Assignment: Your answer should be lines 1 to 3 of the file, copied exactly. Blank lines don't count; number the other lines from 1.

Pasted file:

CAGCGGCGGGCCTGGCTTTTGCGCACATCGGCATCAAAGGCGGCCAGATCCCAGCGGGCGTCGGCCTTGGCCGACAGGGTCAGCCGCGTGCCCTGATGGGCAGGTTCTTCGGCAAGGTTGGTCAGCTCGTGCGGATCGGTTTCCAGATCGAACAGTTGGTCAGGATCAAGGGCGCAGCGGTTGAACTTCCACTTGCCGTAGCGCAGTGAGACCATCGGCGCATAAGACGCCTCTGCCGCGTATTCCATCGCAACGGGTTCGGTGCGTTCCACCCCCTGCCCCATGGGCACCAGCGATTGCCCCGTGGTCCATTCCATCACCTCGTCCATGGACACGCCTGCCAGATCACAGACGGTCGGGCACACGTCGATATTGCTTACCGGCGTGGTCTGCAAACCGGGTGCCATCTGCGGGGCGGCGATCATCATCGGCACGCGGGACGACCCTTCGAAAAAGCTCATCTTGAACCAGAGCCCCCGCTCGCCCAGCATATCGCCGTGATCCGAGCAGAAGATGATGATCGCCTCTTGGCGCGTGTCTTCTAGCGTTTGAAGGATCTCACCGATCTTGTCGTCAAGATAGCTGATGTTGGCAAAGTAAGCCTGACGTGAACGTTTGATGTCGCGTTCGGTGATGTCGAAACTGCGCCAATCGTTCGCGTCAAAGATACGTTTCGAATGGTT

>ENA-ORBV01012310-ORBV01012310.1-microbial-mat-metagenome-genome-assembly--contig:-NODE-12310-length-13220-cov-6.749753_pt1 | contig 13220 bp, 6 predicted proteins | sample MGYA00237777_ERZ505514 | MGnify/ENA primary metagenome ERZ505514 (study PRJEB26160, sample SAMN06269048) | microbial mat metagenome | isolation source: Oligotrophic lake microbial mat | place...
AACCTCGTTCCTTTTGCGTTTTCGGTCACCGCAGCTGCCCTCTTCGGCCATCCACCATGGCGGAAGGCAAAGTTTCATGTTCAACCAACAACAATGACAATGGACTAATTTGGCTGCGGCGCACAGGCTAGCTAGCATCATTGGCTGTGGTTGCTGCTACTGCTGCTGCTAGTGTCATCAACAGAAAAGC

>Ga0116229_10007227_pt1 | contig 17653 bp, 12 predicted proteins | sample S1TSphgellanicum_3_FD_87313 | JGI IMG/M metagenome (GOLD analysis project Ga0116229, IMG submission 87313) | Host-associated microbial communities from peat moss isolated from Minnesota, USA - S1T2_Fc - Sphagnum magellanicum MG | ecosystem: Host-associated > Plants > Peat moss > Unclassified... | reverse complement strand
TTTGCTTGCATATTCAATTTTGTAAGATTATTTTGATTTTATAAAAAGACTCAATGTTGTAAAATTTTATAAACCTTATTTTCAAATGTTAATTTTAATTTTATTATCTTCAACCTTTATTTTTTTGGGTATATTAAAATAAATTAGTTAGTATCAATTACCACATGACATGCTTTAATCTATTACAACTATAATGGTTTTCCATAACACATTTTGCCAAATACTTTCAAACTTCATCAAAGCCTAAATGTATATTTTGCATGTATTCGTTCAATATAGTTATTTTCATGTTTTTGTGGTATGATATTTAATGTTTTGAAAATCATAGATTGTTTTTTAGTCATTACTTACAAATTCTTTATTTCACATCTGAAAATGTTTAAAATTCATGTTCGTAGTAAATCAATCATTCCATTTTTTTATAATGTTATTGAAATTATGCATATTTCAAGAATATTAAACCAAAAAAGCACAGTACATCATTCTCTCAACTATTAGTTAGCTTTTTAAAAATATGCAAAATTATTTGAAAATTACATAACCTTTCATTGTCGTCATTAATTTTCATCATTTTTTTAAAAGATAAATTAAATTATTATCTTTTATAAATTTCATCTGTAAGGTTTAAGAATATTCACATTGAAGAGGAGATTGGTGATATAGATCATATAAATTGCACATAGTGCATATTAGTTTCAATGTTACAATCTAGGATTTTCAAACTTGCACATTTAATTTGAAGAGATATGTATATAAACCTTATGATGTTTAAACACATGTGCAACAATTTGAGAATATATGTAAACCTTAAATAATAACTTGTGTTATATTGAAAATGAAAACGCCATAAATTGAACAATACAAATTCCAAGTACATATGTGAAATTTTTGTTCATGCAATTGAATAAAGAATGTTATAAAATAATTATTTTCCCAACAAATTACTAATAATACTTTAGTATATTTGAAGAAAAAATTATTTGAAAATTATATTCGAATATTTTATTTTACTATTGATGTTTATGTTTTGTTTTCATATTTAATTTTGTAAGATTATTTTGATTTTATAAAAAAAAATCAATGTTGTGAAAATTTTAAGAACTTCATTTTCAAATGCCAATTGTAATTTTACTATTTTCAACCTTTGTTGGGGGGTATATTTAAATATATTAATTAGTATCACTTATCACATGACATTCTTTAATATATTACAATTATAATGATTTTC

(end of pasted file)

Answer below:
CAGCGGCGGGCCTGGCTTTTGCGCACATCGGCATCAAAGGCGGCCAGATCCCAGCGGGCGTCGGCCTTGGCCGACAGGGTCAGCCGCGTGCCCTGATGGGCAGGTTCTTCGGCAAGGTTGGTCAGCTCGTGCGGATCGGTTTCCAGATCGAACAGTTGGTCAGGATCAAGGGCGCAGCGGTTGAACTTCCACTTGCCGTAGCGCAGTGAGACCATCGGCGCATAAGACGCCTCTGCCGCGTATTCCATCGCAACGGGTTCGGTGCGTTCCACCCCCTGCCCCATGGGCACCAGCGATTGCCCCGTGGTCCATTCCATCACCTCGTCCATGGACACGCCTGCCAGATCACAGACGGTCGGGCACACGTCGATATTGCTTACCGGCGTGGTCTGCAAACCGGGTGCCATCTGCGGGGCGGCGATCATCATCGGCACGCGGGACGACCCTTCGAAAAAGCTCATCTTGAACCAGAGCCCCCGCTCGCCCAGCATATCGCCGTGATCCGAGCAGAAGATGATGATCGCCTCTTGGCGCGTGTCTTCTAGCGTTTGAAGGATCTCACCGATCTTGTCGTCAAGATAGCTGATGTTGGCAAAGTAAGCCTGACGTGAACGTTTGATGTCGCGTTCGGTGATGTCGAAACTGCGCCAATCGTTCGCGTCAAAGATACGTTTCGAATGGTT

>ENA-ORBV01012310-ORBV01012310.1-microbial-mat-metagenome-genome-assembly--contig:-NODE-12310-length-13220-cov-6.749753_pt1 | contig 13220 bp, 6 predicted proteins | sample MGYA00237777_ERZ505514 | MGnify/ENA primary metagenome ERZ505514 (study PRJEB26160, sample SAMN06269048) | microbial mat metagenome | isolation source: Oligotrophic lake microbial mat | place...
AACCTCGTTCCTTTTGCGTTTTCGGTCACCGCAGCTGCCCTCTTCGGCCATCCACCATGGCGGAAGGCAAAGTTTCATGTTCAACCAACAACAATGACAATGGACTAATTTGGCTGCGGCGCACAGGCTAGCTAGCATCATTGGCTGTGGTTGCTGCTACTGCTGCTGCTAGTGTCATCAACAGAAAAGC